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In this special edition of In the Know, learn how to resolve your data management challenges – no matter how complex they may seem.

Complex Data Management in the Flat World: Creating Interoperability & Collaboration
Manufacturers competing in today’s “Flat World” face new challenges. With traditional databases and legacy platforms failing to provide manufacturers with the level of precision and speed required, many are turning to Independent Software Vendors (ISVs). In this white paper, learn how ISVs are delivering solutions that will protect long-term investments and adapt to ever-changing demands, while maintaining superior performance and reliability.


Choosing a Higher Performance Database: Selecting an ODBMS
Many organizations are confused about whether an object database management system (ODBMS) is right for them. Most of the confusion can be eliminated by simply focusing on the application's requirements. This paper discusses requirements for applications that are well suited to ODBMSs, particularly those used in Government Military and Intelligence, Manufacturing, Process Control & Automation, Medical Equipment, Bioinformatics and Data Intensive Science and Telecommunications Equipment. Download this white paper to learn key insights for selecting and implementing an ODBMS in your organization.


Creating a Seamless Information Grid: Data Fusion for Government Security & Intelligence Agencies
In today’s security landscape, government agencies have more data to analyze from more sources, with greater complexity, than ever before. Agencies increasingly need to share information through a single, coherent view of data in order to achieve true actionable intelligence. In this white paper, learn the main challenges that government security and intelligence agencies face when trying to integrate disparate data systems into a single view and the solutions that can help overcome these challenges.


This special edition of In the Know is brought to you by Objectivity, a global technology company that provides precise, reliable data management platforms for sophisticated software applications with the most complex data management challenges.
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A new Nanowerk Spotlight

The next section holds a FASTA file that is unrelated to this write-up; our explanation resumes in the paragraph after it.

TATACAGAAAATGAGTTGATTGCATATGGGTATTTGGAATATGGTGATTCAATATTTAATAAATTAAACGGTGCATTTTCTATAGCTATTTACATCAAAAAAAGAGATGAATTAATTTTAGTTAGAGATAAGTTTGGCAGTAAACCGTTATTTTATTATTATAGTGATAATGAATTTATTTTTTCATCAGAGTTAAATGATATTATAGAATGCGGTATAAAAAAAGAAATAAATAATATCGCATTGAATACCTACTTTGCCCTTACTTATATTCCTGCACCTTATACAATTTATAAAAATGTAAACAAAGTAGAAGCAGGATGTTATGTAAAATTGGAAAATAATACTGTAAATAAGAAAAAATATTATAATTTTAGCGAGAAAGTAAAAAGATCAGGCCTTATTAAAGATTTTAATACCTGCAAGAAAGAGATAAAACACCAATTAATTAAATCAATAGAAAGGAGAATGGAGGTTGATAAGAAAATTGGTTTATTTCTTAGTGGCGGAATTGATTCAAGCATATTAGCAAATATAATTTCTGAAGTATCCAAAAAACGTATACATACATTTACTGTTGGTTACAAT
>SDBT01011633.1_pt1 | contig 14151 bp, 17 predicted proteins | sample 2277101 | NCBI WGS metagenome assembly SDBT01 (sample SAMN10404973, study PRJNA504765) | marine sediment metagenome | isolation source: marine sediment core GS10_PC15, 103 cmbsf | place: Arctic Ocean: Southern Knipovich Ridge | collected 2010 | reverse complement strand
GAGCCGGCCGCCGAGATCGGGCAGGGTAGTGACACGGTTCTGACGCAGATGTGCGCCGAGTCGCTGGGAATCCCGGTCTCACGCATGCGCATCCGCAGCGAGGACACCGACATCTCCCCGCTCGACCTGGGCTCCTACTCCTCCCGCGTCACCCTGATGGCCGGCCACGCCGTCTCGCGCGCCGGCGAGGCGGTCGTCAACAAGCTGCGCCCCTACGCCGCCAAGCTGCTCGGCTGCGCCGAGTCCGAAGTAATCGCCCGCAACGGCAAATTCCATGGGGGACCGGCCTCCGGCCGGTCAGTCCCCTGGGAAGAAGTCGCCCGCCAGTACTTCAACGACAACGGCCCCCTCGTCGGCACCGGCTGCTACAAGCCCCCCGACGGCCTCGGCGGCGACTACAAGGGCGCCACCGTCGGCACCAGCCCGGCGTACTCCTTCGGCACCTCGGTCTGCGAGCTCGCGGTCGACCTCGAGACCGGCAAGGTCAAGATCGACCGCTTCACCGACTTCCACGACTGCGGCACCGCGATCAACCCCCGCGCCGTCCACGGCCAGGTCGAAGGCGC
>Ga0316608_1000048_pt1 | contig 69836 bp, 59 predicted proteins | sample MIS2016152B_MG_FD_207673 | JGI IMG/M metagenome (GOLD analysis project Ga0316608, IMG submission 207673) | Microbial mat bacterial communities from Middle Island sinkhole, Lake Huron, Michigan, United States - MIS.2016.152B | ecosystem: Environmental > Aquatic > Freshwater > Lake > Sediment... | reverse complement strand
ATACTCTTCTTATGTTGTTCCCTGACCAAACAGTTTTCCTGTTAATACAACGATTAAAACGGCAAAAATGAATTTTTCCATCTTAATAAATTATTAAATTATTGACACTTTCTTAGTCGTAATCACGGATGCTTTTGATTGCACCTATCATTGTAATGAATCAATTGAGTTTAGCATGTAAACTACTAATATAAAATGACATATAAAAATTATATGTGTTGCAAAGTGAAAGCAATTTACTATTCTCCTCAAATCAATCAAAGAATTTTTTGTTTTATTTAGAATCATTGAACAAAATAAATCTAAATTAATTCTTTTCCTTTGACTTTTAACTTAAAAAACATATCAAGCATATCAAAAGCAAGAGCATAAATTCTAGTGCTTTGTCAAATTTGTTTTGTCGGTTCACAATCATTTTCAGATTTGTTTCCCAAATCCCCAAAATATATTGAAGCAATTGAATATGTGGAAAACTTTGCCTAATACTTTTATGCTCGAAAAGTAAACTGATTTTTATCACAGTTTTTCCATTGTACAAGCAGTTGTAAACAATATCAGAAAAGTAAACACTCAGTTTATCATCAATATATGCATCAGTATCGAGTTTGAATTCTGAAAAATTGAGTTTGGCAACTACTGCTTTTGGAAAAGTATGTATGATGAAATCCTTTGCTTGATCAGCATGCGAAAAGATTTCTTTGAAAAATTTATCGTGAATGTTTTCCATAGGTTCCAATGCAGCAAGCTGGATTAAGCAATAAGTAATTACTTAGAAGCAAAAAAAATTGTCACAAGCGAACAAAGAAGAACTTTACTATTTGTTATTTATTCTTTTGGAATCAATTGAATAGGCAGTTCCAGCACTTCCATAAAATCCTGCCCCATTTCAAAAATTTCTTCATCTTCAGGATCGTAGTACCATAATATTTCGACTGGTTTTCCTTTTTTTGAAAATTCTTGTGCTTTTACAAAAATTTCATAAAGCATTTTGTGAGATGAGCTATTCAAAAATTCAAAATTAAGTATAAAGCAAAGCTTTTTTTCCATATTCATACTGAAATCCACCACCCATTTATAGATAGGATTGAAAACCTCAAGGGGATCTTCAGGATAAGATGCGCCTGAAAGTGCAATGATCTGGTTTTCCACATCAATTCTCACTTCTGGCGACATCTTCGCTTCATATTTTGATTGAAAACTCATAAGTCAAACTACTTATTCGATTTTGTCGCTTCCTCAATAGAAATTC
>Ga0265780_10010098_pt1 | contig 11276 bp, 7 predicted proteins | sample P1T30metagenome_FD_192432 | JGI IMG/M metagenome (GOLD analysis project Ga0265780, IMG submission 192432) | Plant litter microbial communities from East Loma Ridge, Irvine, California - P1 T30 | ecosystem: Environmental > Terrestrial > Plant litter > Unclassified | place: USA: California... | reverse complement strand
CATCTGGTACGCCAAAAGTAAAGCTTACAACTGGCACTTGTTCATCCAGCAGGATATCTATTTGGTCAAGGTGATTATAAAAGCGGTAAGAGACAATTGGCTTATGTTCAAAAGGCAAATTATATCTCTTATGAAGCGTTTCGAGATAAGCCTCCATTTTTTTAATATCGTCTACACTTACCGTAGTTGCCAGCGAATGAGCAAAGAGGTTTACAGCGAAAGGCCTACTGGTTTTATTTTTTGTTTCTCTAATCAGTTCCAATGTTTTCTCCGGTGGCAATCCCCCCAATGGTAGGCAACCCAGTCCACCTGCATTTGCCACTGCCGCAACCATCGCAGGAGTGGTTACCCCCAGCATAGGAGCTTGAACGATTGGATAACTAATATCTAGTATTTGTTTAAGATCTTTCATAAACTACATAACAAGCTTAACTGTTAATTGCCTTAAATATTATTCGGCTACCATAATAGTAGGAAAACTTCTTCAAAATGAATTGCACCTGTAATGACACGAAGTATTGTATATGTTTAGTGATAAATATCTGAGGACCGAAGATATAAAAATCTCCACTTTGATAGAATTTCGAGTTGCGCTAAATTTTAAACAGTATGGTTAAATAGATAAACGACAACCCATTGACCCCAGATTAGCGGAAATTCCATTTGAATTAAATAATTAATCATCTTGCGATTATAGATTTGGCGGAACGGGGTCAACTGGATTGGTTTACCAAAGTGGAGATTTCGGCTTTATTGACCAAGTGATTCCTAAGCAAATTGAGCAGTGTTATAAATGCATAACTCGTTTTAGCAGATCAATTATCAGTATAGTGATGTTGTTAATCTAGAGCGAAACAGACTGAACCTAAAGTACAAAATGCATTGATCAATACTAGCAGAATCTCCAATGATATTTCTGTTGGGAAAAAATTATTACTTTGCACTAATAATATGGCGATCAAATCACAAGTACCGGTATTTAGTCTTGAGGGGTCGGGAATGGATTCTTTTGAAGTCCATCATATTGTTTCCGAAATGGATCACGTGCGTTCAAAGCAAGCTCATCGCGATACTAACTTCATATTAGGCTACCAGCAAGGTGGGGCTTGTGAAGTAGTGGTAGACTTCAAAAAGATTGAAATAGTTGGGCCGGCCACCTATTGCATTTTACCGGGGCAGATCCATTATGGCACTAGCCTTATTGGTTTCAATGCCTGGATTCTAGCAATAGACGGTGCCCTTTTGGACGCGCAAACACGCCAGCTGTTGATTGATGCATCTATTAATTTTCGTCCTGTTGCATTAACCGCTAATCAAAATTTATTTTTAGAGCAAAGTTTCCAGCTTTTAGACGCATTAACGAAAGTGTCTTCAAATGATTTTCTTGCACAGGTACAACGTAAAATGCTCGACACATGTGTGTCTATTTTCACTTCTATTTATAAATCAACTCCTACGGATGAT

"Flame-retardant materials with more nanotechnology and less toxic

is available on the Nanowerk website at

Firefighters and stuntmen certainly appreciate the fire resistant
capabilities of modern textiles. Going far beyond such niche use, flame
retardant materials have become a major business for the chemical industry
and can be found practically everywhere in modern society. If you live in a
country where houses are mostly built from wood (like in the U.S.; where, on
the other hand, the things that used to be wood are now plastic - like
christmas trees; flame retardant ones of course) most structural timber and
wood elements such as paneling are treated to make them more fire resistant.
Plastic materials are replacing traditional materials like wood and metal -
just look at the toys you played with and the ones your kids have today.
Unfortunately, the synthetic polymeric materials we group under the term
'plastic' are flammable. To decrease their flammability they require the
addition of flame-retardant chemical compounds. The plastic casings, circuit
boards and cables of your computers, electrical appliances or car are flame
retardant. So is practically every material in airplanes, trains and ships
from the fabric of seats to every kind of plastic structure found onboard.
Name any plastic product and chances are it has been made flame retardant.
Conventional methods for making plastic flame retardant involve a range of
not exactly harmless chemicals. Improving the flame retardancy of polymeric
materials without the use of toxic chemicals could now become possible
thanks to the synergistic effect of carbon nanotubes and clay.



Scientists: Artificial life likely in 3 to 10 years

  • Story Highlights
  • Scientists working to create the first cell of synthetic life
  • Artificial life could be used to fight diseases, climate change
  • Some worried creating life could "run amok"
  • Next Article in Technology »
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WASHINGTON (AP) -- Around the world, a handful of scientists are trying to create life from scratch and they're getting closer.

Experts expect an announcement within three to 10 years from someone in the now little-known field of "wet artificial life."

"It's going to be a big deal and everybody's going to know about it," said Mark Bedau, chief operating officer of ProtoLife of Venice, Italy, one of those in the race. "We're talking about a technology that could change our world in pretty fundamental ways -- in fact, in ways that are impossible to predict."

That first cell of synthetic life -- made from the basic chemicals in DNA -- may not seem like much to non-scientists. For one thing, you'll have to look in a microscope to see it.

"Creating protocells has the potential to shed new life on our place in the universe," Bedau said. "This will remove one of the few fundamental mysteries about creation in the universe and our role."

And several scientists believe man-made life forms will one day offer the potential for solving a variety of problems, from fighting diseases to locking up greenhouse gases to eating toxic waste.

Bedau figures there are three major hurdles to creating synthetic life:


  • A container, or membrane, for the cell to keep bad molecules out, allow good ones, and the ability to multiply.



  • A genetic system that controls the functions of the cell, enabling it to reproduce and mutate in response to environmental changes.